The case for a pause in tightening fades

Chief Investment Officer's team
20 February 2023
The case for a pause in tightening fades


  • Activity and inflation readings were both stronger than expected last week
  • Recession risk is lowered, but so is the probability of an imminent pause from central banks
  • Persistent global core inflation blurs visibility, and supports market volatility ahead

US January CPI data was released last week, and the message was clear: with the current strength in activity, inflation is not plunging. The recent slide in its momentum was simply interrupted in January with monthly gains of +0.5% for headline CPI and +0.41% for core, the strongest m/m in several months. This should lead to a 4.4% level for the Core PCE, far from the Fed’s 2% target. Taking a broader view, global core inflation surprised to the upside in January, around +4% y/y.

Markets obviously reacted negatively, with all major asset classes printing negative weekly returns, and a stronger dollar pressuring commodities and emerging markets. There was however no panic: the change in narrative is not just about monetary tightening, but also about stronger US and global growth, with upbeat retail sales and a pickup in factory output. This explains why corporate bonds outperformed govies, and why stocks from developed markets were only marginally negative.

Still, less visibility on inflation and central banks is a recipe for more volatility ahead, especially as we don’t see margins of safety from valuations. As we enter the final stages of the earnings season, with 80% of US companies and half of their European peers having already reported, the picture is not particularly exciting. The proportion of companies beating expectations is lower than usual, and so is the percentage of companies raising EPS guidance. Earnings would benefit from stronger growth, but multiples would suffer from higher interest rates – and ultimately discount the potential risk of a postponed, maybe material recession from the delayed impact of longer monetary restriction.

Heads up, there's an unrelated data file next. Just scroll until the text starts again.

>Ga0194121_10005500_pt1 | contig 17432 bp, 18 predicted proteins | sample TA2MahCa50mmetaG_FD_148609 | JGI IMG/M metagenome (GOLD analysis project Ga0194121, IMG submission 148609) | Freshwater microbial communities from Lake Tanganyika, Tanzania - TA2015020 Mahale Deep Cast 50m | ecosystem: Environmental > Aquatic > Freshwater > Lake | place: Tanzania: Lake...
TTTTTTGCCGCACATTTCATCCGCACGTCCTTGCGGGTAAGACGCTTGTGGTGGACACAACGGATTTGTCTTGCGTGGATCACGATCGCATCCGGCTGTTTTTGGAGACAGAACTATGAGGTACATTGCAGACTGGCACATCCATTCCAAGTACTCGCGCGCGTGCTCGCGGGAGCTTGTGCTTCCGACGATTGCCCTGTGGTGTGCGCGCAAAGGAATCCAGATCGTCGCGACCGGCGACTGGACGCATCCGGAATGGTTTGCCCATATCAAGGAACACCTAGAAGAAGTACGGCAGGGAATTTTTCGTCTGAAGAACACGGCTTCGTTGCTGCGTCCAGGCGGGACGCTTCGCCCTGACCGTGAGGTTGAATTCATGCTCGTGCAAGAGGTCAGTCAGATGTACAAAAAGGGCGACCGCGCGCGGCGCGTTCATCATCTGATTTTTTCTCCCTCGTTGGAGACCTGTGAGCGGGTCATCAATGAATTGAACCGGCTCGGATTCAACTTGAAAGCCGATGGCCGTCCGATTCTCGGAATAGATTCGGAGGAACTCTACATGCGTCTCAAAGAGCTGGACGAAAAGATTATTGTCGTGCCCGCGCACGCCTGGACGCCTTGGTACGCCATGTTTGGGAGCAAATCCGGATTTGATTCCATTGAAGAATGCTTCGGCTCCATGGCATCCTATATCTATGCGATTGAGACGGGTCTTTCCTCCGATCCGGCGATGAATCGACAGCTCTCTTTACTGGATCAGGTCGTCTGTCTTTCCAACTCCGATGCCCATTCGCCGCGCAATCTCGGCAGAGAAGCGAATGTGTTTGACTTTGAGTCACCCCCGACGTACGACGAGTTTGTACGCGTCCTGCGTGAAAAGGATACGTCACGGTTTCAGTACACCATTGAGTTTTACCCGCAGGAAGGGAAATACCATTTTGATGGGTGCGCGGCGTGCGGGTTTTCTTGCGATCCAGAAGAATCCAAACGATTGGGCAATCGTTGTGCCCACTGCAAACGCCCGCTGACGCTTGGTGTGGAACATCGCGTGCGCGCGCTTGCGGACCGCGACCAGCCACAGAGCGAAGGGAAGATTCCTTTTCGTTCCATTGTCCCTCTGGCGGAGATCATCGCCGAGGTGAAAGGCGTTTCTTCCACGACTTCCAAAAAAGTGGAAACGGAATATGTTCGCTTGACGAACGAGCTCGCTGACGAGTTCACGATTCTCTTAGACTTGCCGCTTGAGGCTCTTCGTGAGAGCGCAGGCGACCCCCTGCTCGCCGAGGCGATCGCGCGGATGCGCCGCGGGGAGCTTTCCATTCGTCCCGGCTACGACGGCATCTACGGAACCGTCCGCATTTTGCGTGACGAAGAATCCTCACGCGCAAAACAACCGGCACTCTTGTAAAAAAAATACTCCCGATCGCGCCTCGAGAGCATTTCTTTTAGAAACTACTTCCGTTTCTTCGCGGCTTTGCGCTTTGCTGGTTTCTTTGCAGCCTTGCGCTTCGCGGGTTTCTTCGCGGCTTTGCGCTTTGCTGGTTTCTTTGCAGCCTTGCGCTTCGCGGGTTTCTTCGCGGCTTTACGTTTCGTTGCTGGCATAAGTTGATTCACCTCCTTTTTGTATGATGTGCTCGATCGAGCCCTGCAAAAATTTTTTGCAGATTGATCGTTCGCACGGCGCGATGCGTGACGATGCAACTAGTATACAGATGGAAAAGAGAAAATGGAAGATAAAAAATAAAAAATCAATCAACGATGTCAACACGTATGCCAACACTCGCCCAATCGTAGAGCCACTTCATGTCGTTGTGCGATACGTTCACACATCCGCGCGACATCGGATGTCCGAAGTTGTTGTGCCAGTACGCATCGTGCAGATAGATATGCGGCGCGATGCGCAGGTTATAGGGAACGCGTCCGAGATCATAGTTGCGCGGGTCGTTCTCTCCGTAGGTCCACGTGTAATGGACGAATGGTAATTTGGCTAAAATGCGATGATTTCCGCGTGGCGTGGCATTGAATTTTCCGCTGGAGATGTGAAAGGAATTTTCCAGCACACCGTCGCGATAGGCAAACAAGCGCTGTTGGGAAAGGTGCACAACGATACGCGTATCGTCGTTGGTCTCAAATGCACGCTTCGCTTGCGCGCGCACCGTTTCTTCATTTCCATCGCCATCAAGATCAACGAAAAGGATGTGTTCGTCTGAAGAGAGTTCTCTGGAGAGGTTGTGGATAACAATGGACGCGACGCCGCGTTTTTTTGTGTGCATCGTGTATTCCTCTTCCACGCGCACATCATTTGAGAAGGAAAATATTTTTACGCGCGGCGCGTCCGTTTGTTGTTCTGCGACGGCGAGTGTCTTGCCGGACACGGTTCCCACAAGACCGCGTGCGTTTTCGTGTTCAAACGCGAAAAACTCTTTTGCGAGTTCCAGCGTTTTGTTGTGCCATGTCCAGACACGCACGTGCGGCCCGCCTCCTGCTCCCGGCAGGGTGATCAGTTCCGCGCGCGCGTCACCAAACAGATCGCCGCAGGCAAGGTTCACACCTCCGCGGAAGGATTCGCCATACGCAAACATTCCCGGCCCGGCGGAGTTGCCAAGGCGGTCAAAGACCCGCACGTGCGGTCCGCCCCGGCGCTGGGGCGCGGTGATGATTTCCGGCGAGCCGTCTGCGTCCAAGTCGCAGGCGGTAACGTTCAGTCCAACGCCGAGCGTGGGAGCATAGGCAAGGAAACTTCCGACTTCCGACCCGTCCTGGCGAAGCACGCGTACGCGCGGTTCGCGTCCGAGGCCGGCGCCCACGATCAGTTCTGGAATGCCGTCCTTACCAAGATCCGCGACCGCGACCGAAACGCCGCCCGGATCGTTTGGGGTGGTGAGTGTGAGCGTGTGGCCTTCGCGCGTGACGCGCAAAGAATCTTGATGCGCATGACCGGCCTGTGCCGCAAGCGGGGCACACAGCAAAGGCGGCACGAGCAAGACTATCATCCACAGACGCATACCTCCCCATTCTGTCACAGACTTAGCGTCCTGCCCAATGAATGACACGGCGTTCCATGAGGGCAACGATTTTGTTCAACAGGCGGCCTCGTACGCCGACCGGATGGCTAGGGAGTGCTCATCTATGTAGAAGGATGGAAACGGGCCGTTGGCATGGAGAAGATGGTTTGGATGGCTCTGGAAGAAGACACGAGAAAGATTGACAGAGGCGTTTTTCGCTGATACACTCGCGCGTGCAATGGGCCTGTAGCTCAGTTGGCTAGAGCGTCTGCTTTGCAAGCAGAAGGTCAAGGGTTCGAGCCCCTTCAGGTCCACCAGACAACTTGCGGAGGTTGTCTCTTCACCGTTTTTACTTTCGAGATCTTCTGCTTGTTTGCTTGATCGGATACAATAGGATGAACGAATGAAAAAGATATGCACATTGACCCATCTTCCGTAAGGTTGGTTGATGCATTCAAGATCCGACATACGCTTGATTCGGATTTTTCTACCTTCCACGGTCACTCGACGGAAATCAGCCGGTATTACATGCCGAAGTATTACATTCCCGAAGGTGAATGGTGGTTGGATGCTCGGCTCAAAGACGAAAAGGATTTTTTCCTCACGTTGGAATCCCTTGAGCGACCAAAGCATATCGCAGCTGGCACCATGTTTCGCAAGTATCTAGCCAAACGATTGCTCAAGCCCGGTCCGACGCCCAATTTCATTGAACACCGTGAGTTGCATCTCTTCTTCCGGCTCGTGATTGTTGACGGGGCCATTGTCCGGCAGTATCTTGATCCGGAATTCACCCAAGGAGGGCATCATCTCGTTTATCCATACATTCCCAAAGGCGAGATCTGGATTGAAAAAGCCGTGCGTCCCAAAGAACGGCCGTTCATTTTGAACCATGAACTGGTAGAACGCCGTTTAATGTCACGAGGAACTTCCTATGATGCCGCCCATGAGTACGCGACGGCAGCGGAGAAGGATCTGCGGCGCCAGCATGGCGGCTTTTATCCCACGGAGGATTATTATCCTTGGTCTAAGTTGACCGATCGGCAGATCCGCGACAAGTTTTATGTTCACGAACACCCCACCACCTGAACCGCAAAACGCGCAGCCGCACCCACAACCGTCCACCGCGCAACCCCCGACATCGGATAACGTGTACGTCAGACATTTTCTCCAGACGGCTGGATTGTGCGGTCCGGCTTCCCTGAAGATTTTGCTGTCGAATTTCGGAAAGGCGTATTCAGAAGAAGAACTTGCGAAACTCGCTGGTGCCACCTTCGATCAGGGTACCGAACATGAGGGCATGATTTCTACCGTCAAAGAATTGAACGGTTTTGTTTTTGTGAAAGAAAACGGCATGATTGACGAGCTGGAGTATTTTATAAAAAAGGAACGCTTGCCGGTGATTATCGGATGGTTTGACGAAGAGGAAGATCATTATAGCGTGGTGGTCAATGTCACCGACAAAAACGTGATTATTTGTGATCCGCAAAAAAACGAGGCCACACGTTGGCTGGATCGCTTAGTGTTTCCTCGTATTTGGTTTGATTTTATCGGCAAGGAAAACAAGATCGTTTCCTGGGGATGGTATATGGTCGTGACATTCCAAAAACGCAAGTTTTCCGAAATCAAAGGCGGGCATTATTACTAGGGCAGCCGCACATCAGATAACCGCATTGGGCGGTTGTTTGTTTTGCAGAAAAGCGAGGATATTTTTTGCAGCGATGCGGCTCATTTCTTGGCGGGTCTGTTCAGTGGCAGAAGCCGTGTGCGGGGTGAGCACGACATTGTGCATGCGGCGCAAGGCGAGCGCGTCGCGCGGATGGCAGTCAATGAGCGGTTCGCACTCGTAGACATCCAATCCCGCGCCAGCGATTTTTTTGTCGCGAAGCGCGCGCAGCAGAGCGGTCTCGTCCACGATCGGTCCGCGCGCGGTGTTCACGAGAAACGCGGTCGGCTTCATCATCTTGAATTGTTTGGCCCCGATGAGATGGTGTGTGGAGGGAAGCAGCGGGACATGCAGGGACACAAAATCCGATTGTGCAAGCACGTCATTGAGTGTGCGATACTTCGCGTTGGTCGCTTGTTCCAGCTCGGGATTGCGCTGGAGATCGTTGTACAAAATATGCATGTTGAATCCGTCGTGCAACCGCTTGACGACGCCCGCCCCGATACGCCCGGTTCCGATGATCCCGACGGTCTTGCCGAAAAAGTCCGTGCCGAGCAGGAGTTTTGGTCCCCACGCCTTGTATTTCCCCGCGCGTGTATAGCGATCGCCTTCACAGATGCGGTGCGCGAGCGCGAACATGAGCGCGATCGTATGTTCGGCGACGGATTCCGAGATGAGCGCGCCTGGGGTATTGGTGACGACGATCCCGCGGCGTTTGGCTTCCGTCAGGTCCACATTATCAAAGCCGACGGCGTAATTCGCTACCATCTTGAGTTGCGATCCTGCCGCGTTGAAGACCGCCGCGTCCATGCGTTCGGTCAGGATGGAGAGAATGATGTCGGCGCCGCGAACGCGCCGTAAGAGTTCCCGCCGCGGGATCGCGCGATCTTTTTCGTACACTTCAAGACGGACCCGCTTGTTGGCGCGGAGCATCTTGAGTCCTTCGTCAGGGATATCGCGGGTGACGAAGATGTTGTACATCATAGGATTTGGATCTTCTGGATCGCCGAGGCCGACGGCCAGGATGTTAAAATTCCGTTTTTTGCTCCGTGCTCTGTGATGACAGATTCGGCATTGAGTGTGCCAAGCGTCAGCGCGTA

Our positioning is unchanged for the time being but we are ready to act on higher volatility. Stay safe.

Cross-asset Update

Last week saw quite some disconnect in the performance of equities versus bonds, with the former holding up nicely in the face of more hawkish central bank rhetoric, and the latter selling off badly. Bond investors rightly translated less market friendly commentaries by central bank officials into an outlook for higher yields, representing more downside risk for bonds. On the other hand, equity investors must have embraced a no-landing scenario, whereby the economy is expected to power through the tightening without incurring any slowdown phase. This seems to be too optimistic, as historically higher rates volatility has eventually translated into macro and risk-asset volatility, although with variable lags.

Although the macro-rich week may have provided contradictory signals about the strength of the US economy, the Conference Board US Leading Index of 10 Economic Indicators, that has forecasting power looking ahead from three to six months, continues to hover at the lows of the year after being in negative territory for six straight months. At the same time, Fed rates are now expected to peak at 5.3% in July this year, to ebb only slightly lower and stay above 5% throughout December. Against a backdrop marked by deteriorating growth - as per leading indicators - and higher rates there are some signs of excessive risk taking by investors, as for instance indicated by the difference between the yield on BBB-rated US bonds and the Treasury 3-month yield, at historic lows. Such a yield differential, between a non-risk-free and a risk-free yield, measures the degree of risk aversion or greed, when at very high or low levels versus history.